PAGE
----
Is there a 2DFA with $n$ states (where $n$ is nontrivial, say at least 4) that requires at least $2^n$ states to simulate using any DFA?

A two-way DFA (2DFA) is a deterministic finite-state automaton that is allowed to move back and forth on its read-only input tape, unlike finite-state automata that may only move the input head in one direction.

It is well-known that 2DFAs recognize precisely the same class of languages as DFAs, in other words the regular languages. Less well-understood is the question of how efficient the simulation is. The original constructions from the late 1950s by Rabin/Scott and Shepherdson used a notion of crossing sequences and are quite hard to analyse. Moshe Vardi published another construction that shows an upper bound of $2^{O(n^2)}$ states, but this bound may have some slack.

I am asking whether any (families of) 2DFAs are known that require many states in any DFA simulating them, even after Myhill-Nerode minimization of the DFA. Moreover, would there be any interesting consequences of knowing such 2DFAs?


2 Answers 2


The tight bound is $ n(n^n -(n-1)^n) $, which was given in Removing Bidirectionality from Nondeterministic Finite Automata by Christos Kapoutsis (2005).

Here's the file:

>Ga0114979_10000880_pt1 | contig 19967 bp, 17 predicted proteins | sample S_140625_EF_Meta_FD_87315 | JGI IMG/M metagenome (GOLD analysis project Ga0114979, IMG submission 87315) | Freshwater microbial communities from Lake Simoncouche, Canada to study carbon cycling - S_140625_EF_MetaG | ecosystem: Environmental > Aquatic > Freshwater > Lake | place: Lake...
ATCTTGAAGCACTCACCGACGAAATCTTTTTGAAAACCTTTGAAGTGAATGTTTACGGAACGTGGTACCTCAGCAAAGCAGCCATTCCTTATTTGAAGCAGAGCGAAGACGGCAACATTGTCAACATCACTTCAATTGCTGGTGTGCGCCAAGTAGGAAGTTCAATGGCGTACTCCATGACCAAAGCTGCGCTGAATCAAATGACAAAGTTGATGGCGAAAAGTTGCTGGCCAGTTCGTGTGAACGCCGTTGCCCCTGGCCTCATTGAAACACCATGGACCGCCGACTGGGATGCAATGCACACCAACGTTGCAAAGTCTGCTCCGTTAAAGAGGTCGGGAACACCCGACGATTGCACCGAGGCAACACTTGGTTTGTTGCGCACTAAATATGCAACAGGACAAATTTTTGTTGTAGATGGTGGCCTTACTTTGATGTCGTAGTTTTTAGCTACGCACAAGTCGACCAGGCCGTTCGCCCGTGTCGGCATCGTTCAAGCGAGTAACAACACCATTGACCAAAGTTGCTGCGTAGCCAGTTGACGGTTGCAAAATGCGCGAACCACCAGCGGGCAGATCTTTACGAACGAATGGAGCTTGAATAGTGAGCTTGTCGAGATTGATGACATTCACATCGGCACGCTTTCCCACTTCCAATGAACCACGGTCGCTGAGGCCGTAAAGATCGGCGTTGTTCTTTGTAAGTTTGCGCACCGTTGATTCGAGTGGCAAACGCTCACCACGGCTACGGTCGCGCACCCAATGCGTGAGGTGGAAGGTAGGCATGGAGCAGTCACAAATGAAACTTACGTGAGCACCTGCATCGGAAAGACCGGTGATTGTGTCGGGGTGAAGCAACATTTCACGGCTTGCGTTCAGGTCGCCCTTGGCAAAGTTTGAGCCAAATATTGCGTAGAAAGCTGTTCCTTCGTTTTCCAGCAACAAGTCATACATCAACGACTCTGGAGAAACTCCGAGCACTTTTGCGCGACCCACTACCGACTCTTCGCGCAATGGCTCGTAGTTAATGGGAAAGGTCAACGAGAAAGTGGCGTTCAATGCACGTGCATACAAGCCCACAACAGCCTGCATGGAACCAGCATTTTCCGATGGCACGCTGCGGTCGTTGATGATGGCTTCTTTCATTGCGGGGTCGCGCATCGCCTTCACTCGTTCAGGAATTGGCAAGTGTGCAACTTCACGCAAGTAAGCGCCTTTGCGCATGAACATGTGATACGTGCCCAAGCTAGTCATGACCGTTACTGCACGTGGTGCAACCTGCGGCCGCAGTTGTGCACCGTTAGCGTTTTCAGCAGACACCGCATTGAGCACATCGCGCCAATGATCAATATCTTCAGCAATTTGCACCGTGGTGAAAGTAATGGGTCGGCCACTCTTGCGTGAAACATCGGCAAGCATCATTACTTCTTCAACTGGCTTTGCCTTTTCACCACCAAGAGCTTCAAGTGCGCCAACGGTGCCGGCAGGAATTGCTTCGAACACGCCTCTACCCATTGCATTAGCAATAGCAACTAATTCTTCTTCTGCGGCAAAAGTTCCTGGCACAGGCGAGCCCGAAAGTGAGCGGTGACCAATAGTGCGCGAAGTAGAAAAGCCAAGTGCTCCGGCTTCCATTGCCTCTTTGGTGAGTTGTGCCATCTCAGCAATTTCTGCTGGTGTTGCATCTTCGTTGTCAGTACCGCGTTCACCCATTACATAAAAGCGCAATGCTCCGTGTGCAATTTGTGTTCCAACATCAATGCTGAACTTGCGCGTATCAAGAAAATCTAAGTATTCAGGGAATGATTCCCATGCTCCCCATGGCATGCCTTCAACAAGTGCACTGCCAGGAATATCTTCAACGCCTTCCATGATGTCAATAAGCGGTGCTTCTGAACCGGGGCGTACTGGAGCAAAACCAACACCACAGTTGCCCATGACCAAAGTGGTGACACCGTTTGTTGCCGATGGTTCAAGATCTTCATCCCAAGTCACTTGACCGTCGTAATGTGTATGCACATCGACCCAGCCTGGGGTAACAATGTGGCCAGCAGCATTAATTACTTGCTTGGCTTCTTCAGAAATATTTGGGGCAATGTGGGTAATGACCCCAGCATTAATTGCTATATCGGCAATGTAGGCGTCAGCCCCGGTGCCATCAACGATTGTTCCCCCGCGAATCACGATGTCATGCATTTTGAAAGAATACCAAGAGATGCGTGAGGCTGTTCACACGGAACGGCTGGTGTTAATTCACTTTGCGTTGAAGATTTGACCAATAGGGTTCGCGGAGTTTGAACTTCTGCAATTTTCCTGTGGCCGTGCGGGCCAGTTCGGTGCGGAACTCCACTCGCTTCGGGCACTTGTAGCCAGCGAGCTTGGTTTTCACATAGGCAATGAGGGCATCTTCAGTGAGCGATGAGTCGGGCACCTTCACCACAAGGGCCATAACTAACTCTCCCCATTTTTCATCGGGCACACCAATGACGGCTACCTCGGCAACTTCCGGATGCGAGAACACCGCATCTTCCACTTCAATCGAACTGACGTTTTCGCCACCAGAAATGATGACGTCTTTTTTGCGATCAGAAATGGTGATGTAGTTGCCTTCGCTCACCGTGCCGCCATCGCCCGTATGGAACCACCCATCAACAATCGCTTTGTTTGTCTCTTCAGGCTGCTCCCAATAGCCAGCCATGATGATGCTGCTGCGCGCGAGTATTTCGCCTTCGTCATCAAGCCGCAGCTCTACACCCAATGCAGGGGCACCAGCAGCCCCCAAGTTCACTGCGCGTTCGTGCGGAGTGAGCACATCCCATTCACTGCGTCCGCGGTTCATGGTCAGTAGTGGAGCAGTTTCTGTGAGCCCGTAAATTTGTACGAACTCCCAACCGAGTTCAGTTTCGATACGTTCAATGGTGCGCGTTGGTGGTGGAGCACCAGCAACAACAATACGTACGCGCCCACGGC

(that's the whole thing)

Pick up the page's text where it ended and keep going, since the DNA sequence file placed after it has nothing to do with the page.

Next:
I am also putting a figure from this paper giving a clear picture:

To get more, I think this paper is a good starting point. To check the related recent developments, I can also recommend to check the papers listed here: dblp: Christos A. Kapoutsis.

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    $\begingroup$ Perfect, thanks! In comparison with the $2^{O(n^2)}$ upper bound of Vardi, this shows a bound of $2^{\Theta(n \log n)}$. $\endgroup$ Commented Dec 6, 2013 at 11:19

Consider the following language for an alphabet $\Sigma = \{a,b,c\}$:

$$\{a,b\}^* \cdot b \cdot \{a,b\}^n \cdot c$$

In words, this is the set of words that contain precisely one $c$ and for which $n+1$ characters before the $c$, a letter $b$ can be found.

The language can be seen to be accepted by a 2-way DFA of size $n+c$ for some constant $c$, but we need more than $2^n$ states in the DFA in order to keep track of the last $n$ characters from the prefix input stream $\{a,b\}$. The 2-DFA would start by cycling in the initial state and would reverse direction upon reading a $c$. Then, it waits $n$ steps (by following a chain of $n$ transitions) and finally checks that a $b$ is read.

While this is not precisely a formal proof, it should be no problem to make one from it. Note that the dual language can be shown to need more than $2^n$ states for every NFA, whereas the 2-DFA stays to be of size $n+c$ (possibly +1).

  • $\begingroup$ @MateusdeOliveiraOliveira, I don't think so. How do you know when to move from $(a+b)^*$ to $b \cdot (a+b)^n \cdot c$? How would the DFA tell where the transition should be (without being able to look ahead $n$ symbols)? $\endgroup$
    – D.W.
    Commented Dec 6, 2013 at 1:20
  • $\begingroup$ You're right. I missed an $\varepsilon$ in the concatenation. $\endgroup$ Commented Dec 6, 2013 at 15:44

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